Recently Adopted Accounting Pronouncements

In July 2010, the FASB issued ASU 2010-20, Receivables (Topic 310), which provides guidance to enhance disclosures about the credit quality of a creditor’s financing receivables and the adequacy of its allowance for credit loses. The guidance became effective for fiscal year 2012 and its implementations had no material affect on the Company’s consolidated financial statements or footnotes.

In December 2010, the FASB issued ASU 2010-29, Business Combinations (Topic 805): Disclosure of supplemental pro forma information for business combinations. The guidance is effective for fiscal years beginning after December 15, 2010. Its implementation did not have a material impact on our consolidated financial statements.

In December 2010, the FASB issued ASU 2010-28, Intangibles—Goodwill and Other (Topic 350): When to perform step two of the goodwill impairment test for reporting units with zero or negative carrying amounts. The guidance was effective for fiscal years beginning after December 15, 2010. Its implementation did not have a material impact on our consolidated financial statements.

Note 2.    Acquisitions

Luby’s, Inc., through its subsidiary, LFR, purchased substantially all of the assets of Fuddruckers, Inc., Magic Brands, LLC and certain of their affiliates (collectively, “Fuddruckers”) on July 26, 2010 for $63.1 million in cash. LFR assumed $4.3 million of Fuddruckers’ obligations, real estate leases and contracts. The Company funded the purchase with cash and an expansion of its credit facility.

The Company believes the acquisition of substantially all of the assets of Fuddruckers will produce significant benefits. The acquisition is expected to increase the Company’s market presence and opportunities for growth in sales, earnings and shareholder returns. The acquired franchised business model is expected to generate more stable revenue and reduce volatility of cash flow over time. The acquisition provides a complementary growth vehicle in the casual segment of the restaurant industry. The Company believes these factors support the amount of goodwill recorded as a result of the purchase price paid for Fuddruckers’ intangible and tangible assets, net of liabilities assumed. The total amount of goodwill recorded is expected to be deductible for income tax purposes.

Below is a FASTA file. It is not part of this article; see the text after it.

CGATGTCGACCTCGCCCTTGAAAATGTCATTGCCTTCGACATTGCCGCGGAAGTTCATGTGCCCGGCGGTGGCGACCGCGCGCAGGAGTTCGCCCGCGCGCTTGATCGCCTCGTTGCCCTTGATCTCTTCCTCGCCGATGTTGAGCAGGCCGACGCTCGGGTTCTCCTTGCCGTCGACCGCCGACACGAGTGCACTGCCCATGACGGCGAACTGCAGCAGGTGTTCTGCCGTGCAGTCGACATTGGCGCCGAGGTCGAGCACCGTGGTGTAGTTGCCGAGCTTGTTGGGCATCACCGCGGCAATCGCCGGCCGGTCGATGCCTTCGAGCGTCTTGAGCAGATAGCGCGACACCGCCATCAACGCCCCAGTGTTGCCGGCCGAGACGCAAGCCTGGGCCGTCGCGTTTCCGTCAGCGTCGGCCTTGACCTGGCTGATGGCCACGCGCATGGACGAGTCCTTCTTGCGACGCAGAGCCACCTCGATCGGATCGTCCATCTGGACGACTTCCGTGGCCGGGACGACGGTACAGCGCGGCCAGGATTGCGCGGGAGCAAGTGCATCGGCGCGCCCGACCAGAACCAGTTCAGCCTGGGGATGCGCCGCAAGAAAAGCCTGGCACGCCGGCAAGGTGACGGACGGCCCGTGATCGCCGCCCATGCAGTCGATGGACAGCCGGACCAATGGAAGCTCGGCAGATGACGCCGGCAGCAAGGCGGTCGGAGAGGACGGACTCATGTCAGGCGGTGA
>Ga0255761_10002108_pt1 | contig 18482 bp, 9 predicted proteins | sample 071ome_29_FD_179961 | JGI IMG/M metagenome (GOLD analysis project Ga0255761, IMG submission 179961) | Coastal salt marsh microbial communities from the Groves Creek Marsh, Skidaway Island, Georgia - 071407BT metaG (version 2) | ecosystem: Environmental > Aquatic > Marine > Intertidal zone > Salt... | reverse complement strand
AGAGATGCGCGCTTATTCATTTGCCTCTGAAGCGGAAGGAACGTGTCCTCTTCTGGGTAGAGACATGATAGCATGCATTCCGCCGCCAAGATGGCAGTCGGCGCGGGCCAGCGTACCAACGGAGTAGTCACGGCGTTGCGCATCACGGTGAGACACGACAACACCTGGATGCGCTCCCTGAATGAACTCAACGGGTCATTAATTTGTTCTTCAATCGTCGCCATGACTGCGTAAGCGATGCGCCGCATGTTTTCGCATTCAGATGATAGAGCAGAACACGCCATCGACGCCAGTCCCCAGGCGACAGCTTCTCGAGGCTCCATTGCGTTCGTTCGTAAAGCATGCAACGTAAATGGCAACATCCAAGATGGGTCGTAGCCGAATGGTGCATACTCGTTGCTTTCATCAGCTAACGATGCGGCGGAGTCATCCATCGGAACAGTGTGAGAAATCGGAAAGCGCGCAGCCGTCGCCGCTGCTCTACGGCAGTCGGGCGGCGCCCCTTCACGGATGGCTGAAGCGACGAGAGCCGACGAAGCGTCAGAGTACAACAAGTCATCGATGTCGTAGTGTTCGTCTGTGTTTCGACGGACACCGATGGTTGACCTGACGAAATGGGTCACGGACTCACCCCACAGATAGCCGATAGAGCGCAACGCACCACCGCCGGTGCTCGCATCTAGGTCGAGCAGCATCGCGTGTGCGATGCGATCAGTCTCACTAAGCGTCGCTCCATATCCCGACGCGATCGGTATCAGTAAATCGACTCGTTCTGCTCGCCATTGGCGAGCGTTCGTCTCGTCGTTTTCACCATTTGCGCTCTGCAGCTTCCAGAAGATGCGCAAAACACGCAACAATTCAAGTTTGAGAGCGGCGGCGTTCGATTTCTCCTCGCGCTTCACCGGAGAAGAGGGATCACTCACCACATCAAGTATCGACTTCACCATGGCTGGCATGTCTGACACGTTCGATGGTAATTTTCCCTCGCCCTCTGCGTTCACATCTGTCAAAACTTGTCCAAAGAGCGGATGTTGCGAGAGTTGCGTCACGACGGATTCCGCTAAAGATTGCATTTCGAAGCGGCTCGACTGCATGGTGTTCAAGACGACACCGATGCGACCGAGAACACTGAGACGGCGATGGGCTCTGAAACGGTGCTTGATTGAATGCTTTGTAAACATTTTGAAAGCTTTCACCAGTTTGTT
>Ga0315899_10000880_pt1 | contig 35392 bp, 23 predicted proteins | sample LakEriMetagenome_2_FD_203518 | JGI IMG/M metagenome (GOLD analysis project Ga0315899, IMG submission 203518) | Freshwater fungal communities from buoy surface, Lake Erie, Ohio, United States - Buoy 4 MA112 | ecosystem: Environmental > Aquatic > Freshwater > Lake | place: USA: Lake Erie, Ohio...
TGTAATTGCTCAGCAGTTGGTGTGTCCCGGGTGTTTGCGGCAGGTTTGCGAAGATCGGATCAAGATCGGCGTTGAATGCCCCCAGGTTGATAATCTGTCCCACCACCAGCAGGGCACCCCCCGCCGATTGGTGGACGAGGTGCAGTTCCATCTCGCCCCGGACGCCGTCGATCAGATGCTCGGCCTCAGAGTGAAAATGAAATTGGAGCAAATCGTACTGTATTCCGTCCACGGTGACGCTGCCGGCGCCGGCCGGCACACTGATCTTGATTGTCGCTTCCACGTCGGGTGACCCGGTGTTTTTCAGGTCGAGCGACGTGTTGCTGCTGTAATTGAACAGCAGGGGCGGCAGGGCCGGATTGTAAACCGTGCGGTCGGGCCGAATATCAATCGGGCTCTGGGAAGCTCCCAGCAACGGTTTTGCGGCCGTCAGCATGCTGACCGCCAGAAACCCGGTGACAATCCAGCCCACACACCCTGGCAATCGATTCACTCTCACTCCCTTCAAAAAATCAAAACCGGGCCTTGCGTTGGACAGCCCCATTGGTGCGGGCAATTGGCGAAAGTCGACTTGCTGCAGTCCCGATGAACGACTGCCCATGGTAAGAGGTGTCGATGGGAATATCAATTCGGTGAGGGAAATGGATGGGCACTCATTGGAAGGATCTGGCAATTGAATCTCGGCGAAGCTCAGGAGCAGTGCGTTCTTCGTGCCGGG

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The Company has accounted for the Fuddruckers’ acquisition using the acquisition method and accordingly the results of operations related to this acquisition have been included in the consolidated results of the Company since the acquisition date. The Company incurred $1.2 million in acquisition costs which were expensed as incurred in fiscal years 2010 and 2011 and classified as general and administrative expenses on the consolidated statements of earnings.

The allocation of the purchase price for the acquisition required extensive use of accounting estimates and judgments to allocate the purchase price to tangible and intangible assets acquired and liabilities assumed based on respective fair values. The purchase price for the Company’s acquisition of substantially all of the assets of Fuddruckers and the assumption of certain liabilities is based on estimates of fair values at the acquisition date. Such valuations require significant estimates and assumptions. The Company believes the fair values assigned to the assets acquired and liabilities assumed are based on reasonable assumptions.

The following table summarizes the estimated fair values of net assets acquired and liabilities assumed, in thousands:

 

Property and equipment

   $  35,522   

Trade name

     13,300   

Franchise agreements

     16,100   

Accounts receivable

     599   

Inventories

     477   

Cash and cash equivalents

     130   

Other current assets

     163   

Other intangible assets

     50   

Goodwill

     195   

Favorable leases

     780   

Unfavorable lease liability

     (2,900

Unredeemed gift card liability

     (640

Personal property and real estate tax liability

     (712
  

 

 

 

Net cash paid for acquisition

   $ 63,064